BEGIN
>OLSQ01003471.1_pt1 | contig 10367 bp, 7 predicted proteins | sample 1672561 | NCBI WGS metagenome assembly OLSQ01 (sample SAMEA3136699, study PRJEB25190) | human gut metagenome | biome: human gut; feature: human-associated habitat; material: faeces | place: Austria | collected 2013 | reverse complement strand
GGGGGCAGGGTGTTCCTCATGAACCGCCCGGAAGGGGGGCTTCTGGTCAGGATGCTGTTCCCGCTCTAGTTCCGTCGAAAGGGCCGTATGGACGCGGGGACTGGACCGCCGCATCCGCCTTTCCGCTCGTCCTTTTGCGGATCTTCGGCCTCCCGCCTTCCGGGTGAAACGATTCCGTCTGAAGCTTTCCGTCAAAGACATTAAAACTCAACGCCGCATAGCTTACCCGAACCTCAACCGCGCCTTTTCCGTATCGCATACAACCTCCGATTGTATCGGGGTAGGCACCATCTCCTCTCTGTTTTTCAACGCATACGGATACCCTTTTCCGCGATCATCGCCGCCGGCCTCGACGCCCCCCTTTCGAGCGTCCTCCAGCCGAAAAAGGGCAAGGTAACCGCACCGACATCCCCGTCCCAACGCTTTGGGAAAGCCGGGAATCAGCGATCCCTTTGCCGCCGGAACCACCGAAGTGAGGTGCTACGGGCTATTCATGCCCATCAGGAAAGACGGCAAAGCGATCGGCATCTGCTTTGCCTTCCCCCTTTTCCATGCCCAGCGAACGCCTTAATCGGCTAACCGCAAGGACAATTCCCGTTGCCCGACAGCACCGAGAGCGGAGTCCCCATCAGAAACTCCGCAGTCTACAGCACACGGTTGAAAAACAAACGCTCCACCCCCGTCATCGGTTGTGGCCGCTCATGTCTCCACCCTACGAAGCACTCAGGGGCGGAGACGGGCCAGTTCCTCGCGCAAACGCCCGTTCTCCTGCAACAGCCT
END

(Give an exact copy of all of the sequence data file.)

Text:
>OLSQ01003471.1_pt1 | contig 10367 bp, 7 predicted proteins | sample 1672561 | NCBI WGS metagenome assembly OLSQ01 (sample SAMEA3136699, study PRJEB25190) | human gut metagenome | biome: human gut; feature: human-associated habitat; material: faeces | place: Austria | collected 2013 | reverse complement strand
GGGGGCAGGGTGTTCCTCATGAACCGCCCGGAAGGGGGGCTTCTGGTCAGGATGCTGTTCCCGCTCTAGTTCCGTCGAAAGGGCCGTATGGACGCGGGGACTGGACCGCCGCATCCGCCTTTCCGCTCGTCCTTTTGCGGATCTTCGGCCTCCCGCCTTCCGGGTGAAACGATTCCGTCTGAAGCTTTCCGTCAAAGACATTAAAACTCAACGCCGCATAGCTTACCCGAACCTCAACCGCGCCTTTTCCGTATCGCATACAACCTCCGATTGTATCGGGGTAGGCACCATCTCCTCTCTGTTTTTCAACGCATACGGATACCCTTTTCCGCGATCATCGCCGCCGGCCTCGACGCCCCCCTTTCGAGCGTCCTCCAGCCGAAAAAGGGCAAGGTAACCGCACCGACATCCCCGTCCCAACGCTTTGGGAAAGCCGGGAATCAGCGATCCCTTTGCCGCCGGAACCACCGAAGTGAGGTGCTACGGGCTATTCATGCCCATCAGGAAAGACGGCAAAGCGATCGGCATCTGCTTTGCCTTCCCCCTTTTCCATGCCCAGCGAACGCCTTAATCGGCTAACCGCAAGGACAATTCCCGTTGCCCGACAGCACCGAGAGCGGAGTCCCCATCAGAAACTCCGCAGTCTACAGCACACGGTTGAAAAACAAACGCTCCACCCCCGTCATCGGTTGTGGCCGCTCATGTCTCCACCCTACGAAGCACTCAGGGGCGGAGACGGGCCAGTTCCTCGCGCAAACGCCCGTTCTCCTGCAACAGCCT